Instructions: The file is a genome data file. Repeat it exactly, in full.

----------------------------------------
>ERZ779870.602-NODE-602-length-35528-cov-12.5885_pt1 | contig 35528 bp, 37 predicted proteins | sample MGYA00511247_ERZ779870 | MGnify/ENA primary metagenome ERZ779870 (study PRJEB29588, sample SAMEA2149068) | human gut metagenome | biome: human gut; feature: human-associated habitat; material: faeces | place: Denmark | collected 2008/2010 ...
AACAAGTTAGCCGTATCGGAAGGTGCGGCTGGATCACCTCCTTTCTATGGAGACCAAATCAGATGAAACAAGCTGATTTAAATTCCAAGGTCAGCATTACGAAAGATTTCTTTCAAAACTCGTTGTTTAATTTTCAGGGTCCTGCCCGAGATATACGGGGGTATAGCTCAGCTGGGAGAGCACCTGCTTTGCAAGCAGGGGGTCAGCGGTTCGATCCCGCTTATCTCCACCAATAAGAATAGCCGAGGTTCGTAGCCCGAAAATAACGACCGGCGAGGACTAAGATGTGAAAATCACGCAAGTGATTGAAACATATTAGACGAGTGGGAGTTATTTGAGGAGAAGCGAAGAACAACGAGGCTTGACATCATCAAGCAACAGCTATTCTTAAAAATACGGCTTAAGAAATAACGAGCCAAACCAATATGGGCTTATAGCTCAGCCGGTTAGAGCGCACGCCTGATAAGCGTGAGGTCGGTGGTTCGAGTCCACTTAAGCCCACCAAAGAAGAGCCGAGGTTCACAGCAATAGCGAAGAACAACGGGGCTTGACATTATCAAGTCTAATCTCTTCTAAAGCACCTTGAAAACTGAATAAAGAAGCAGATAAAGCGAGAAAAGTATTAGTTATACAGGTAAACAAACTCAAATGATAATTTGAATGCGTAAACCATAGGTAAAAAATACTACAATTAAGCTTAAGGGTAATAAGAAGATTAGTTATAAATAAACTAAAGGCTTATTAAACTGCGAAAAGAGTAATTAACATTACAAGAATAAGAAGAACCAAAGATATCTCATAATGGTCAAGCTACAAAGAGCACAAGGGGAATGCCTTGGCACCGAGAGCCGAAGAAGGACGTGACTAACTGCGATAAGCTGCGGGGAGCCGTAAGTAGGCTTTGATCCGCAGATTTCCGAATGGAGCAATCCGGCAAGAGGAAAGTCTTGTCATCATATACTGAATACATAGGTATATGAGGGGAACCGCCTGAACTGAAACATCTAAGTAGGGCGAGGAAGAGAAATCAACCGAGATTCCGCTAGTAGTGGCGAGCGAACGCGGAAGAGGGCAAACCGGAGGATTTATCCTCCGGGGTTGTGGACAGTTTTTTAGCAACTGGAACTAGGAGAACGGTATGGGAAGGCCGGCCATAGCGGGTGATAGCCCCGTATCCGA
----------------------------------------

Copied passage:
>ERZ779870.602-NODE-602-length-35528-cov-12.5885_pt1 | contig 35528 bp, 37 predicted proteins | sample MGYA00511247_ERZ779870 | MGnify/ENA primary metagenome ERZ779870 (study PRJEB29588, sample SAMEA2149068) | human gut metagenome | biome: human gut; feature: human-associated habitat; material: faeces | place: Denmark | collected 2008/2010 ...
AACAAGTTAGCCGTATCGGAAGGTGCGGCTGGATCACCTCCTTTCTATGGAGACCAAATCAGATGAAACAAGCTGATTTAAATTCCAAGGTCAGCATTACGAAAGATTTCTTTCAAAACTCGTTGTTTAATTTTCAGGGTCCTGCCCGAGATATACGGGGGTATAGCTCAGCTGGGAGAGCACCTGCTTTGCAAGCAGGGGGTCAGCGGTTCGATCCCGCTTATCTCCACCAATAAGAATAGCCGAGGTTCGTAGCCCGAAAATAACGACCGGCGAGGACTAAGATGTGAAAATCACGCAAGTGATTGAAACATATTAGACGAGTGGGAGTTATTTGAGGAGAAGCGAAGAACAACGAGGCTTGACATCATCAAGCAACAGCTATTCTTAAAAATACGGCTTAAGAAATAACGAGCCAAACCAATATGGGCTTATAGCTCAGCCGGTTAGAGCGCACGCCTGATAAGCGTGAGGTCGGTGGTTCGAGTCCACTTAAGCCCACCAAAGAAGAGCCGAGGTTCACAGCAATAGCGAAGAACAACGGGGCTTGACATTATCAAGTCTAATCTCTTCTAAAGCACCTTGAAAACTGAATAAAGAAGCAGATAAAGCGAGAAAAGTATTAGTTATACAGGTAAACAAACTCAAATGATAATTTGAATGCGTAAACCATAGGTAAAAAATACTACAATTAAGCTTAAGGGTAATAAGAAGATTAGTTATAAATAAACTAAAGGCTTATTAAACTGCGAAAAGAGTAATTAACATTACAAGAATAAGAAGAACCAAAGATATCTCATAATGGTCAAGCTACAAAGAGCACAAGGGGAATGCCTTGGCACCGAGAGCCGAAGAAGGACGTGACTAACTGCGATAAGCTGCGGGGAGCCGTAAGTAGGCTTTGATCCGCAGATTTCCGAATGGAGCAATCCGGCAAGAGGAAAGTCTTGTCATCATATACTGAATACATAGGTATATGAGGGGAACCGCCTGAACTGAAACATCTAAGTAGGGCGAGGAAGAGAAATCAACCGAGATTCCGCTAGTAGTGGCGAGCGAACGCGGAAGAGGGCAAACCGGAGGATTTATCCTCCGGGGTTGTGGACAGTTTTTTAGCAACTGGAACTAGGAGAACGGTATGGGAAGGCCGGCCATAGCGGGTGATAGCCCCGTATCCGA